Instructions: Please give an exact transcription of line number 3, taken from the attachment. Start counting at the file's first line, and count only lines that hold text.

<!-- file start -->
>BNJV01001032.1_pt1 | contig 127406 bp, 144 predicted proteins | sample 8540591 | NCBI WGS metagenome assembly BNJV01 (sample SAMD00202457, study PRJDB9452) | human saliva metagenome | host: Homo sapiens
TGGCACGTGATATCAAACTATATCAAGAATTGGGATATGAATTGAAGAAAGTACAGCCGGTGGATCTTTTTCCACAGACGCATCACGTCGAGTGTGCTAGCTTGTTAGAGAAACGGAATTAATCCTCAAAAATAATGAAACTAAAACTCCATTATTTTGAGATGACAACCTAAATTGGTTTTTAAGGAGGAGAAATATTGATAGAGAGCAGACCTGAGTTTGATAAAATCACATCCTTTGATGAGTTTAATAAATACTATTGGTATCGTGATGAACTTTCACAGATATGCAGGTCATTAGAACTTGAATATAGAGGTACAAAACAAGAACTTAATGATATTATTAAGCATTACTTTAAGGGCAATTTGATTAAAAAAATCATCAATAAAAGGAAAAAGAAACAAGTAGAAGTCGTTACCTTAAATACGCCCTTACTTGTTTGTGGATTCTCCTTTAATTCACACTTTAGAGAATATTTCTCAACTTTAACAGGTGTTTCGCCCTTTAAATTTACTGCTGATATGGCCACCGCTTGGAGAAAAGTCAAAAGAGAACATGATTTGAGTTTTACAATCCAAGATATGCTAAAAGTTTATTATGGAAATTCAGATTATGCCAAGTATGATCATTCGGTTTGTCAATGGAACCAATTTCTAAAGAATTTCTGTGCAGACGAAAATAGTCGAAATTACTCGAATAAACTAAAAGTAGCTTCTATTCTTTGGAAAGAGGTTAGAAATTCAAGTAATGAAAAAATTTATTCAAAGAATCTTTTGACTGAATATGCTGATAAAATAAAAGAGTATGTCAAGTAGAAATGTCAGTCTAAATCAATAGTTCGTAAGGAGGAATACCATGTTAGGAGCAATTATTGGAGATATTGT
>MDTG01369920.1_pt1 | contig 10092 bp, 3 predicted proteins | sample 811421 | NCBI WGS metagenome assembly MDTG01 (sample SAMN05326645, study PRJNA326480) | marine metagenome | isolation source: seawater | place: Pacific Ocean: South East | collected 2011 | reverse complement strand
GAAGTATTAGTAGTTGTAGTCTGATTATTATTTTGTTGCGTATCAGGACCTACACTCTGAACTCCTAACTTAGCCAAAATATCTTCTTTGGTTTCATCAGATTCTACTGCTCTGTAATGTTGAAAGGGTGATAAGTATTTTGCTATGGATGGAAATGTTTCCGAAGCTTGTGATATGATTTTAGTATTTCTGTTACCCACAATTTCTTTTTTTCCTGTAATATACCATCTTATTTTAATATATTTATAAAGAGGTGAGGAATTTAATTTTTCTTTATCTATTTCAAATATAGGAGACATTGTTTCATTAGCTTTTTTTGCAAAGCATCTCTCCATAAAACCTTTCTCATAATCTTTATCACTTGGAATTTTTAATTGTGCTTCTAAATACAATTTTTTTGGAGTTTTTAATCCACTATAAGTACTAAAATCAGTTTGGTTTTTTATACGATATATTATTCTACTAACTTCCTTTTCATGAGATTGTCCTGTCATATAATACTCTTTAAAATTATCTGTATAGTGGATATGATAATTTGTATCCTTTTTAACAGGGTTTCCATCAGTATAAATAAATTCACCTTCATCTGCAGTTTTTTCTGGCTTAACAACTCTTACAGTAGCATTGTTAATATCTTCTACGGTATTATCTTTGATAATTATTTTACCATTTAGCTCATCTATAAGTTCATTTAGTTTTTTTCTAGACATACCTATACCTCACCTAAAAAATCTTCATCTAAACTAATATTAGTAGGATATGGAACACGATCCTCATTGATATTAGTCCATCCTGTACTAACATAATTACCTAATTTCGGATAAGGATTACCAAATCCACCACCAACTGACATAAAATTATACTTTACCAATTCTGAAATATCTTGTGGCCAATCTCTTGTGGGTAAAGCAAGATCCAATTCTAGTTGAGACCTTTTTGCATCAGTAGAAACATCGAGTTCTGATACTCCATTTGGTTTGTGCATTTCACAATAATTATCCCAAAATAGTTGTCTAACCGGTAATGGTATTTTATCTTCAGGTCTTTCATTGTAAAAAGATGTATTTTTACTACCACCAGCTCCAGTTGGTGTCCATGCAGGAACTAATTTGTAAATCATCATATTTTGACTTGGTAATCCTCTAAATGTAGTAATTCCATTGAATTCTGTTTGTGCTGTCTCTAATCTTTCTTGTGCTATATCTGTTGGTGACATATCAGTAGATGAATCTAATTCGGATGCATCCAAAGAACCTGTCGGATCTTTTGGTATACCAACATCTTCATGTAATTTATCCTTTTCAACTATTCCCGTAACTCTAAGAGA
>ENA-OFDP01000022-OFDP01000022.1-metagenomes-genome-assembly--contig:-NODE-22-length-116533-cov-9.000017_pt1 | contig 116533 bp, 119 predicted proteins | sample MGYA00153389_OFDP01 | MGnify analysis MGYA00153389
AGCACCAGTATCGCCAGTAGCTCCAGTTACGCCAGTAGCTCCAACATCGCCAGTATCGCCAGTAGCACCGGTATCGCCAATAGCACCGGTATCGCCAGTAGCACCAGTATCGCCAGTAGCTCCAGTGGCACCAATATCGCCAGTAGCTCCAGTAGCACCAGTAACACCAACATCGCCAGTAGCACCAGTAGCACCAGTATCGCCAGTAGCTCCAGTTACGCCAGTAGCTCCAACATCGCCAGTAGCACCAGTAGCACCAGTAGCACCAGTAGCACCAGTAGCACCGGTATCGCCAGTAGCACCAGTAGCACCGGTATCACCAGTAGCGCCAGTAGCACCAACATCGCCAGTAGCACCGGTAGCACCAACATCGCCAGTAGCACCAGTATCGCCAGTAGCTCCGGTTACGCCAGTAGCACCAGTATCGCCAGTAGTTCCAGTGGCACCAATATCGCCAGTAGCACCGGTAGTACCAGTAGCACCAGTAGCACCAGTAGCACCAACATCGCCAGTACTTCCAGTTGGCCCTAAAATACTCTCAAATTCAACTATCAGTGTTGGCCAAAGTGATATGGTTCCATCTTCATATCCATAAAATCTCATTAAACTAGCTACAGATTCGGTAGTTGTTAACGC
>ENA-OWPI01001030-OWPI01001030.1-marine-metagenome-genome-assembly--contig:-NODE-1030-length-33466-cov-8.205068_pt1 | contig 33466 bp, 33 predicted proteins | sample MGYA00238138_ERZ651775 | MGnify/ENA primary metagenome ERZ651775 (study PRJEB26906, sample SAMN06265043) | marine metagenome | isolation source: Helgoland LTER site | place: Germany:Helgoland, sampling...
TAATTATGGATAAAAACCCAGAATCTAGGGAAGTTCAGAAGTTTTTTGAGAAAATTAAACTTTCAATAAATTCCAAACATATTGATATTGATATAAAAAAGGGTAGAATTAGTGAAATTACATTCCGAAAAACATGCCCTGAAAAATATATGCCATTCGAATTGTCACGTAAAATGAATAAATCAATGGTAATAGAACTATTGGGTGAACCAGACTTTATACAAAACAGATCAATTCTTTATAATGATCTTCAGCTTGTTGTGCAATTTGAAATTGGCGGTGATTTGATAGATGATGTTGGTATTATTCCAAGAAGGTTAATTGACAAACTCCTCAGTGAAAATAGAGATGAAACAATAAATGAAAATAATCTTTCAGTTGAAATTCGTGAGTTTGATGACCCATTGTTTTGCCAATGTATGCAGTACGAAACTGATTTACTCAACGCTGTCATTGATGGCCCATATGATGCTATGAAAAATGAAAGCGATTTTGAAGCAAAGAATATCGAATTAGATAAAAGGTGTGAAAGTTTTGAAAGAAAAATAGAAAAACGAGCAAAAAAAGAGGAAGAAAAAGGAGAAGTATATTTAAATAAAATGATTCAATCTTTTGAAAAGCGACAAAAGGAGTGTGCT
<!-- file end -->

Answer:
>MDTG01369920.1_pt1 | contig 10092 bp, 3 predicted proteins | sample 811421 | NCBI WGS metagenome assembly MDTG01 (sample SAMN05326645, study PRJNA326480) | marine metagenome | isolation source: seawater | place: Pacific Ocean: South East | collected 2011 | reverse complement strand